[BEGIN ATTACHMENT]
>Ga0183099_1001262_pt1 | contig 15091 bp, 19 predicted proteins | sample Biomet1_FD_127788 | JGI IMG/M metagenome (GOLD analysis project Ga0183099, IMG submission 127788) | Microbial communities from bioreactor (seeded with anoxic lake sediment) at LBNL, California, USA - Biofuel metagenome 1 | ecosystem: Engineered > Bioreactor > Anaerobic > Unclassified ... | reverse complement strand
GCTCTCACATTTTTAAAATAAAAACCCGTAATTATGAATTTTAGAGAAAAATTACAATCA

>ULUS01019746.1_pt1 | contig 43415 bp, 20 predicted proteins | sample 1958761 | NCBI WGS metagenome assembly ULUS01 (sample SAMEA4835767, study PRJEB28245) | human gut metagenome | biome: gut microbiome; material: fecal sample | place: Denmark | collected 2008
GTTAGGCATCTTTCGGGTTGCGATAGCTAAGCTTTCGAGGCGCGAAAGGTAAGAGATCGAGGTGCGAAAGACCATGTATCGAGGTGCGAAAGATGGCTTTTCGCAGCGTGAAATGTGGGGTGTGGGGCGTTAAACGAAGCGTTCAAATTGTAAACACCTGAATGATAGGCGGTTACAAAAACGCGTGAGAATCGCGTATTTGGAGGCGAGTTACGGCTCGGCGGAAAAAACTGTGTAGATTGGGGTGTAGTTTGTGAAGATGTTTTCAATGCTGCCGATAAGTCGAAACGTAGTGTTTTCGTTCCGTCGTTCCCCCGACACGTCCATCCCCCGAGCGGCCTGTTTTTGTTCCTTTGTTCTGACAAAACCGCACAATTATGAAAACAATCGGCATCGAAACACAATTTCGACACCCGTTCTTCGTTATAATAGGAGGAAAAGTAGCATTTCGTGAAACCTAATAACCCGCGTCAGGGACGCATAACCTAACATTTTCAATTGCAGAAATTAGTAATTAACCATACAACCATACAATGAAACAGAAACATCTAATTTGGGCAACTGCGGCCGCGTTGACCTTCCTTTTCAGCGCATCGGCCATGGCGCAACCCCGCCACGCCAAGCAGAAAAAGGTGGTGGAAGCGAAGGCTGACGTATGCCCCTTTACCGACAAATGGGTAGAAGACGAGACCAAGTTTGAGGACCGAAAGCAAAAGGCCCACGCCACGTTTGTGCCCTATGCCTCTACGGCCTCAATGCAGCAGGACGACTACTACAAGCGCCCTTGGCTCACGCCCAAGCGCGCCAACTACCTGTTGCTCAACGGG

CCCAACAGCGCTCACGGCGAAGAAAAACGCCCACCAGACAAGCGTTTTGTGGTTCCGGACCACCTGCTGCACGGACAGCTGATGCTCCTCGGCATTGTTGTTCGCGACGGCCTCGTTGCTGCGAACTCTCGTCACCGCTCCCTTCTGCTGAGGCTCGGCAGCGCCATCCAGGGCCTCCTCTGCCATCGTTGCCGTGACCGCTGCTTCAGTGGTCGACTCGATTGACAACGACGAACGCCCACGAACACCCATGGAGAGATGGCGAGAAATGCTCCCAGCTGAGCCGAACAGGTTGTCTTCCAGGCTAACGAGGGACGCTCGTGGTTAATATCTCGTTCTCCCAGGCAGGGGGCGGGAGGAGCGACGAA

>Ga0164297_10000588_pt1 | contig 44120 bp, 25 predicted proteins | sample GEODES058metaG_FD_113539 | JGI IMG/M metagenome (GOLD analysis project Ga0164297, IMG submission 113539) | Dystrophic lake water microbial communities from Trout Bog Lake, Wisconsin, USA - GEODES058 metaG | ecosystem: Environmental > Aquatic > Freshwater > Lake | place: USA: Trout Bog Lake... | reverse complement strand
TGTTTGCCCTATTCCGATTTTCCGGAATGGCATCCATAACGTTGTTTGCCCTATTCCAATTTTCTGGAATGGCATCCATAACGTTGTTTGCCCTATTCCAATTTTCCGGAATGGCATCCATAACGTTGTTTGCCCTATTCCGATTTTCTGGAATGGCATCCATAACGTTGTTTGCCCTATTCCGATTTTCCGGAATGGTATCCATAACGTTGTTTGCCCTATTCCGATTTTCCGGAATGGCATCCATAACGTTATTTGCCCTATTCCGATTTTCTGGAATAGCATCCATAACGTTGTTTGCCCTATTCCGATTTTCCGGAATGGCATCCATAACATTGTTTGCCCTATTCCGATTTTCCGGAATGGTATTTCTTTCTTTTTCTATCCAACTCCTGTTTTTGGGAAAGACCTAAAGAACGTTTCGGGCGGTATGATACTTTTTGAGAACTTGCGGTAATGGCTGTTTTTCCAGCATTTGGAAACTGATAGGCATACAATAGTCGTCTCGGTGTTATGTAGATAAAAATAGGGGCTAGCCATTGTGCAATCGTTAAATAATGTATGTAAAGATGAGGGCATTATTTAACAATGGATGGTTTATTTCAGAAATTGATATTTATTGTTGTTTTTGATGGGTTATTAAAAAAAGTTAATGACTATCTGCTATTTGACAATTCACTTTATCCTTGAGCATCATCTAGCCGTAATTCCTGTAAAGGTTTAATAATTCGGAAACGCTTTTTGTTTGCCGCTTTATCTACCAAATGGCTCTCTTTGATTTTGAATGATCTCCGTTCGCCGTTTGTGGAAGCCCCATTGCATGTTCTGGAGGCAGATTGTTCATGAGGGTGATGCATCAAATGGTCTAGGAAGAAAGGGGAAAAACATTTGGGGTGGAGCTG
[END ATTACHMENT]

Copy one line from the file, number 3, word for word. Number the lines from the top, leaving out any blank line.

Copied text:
>ULUS01019746.1_pt1 | contig 43415 bp, 20 predicted proteins | sample 1958761 | NCBI WGS metagenome assembly ULUS01 (sample SAMEA4835767, study PRJEB28245) | human gut metagenome | biome: gut microbiome; material: fecal sample | place: Denmark | collected 2008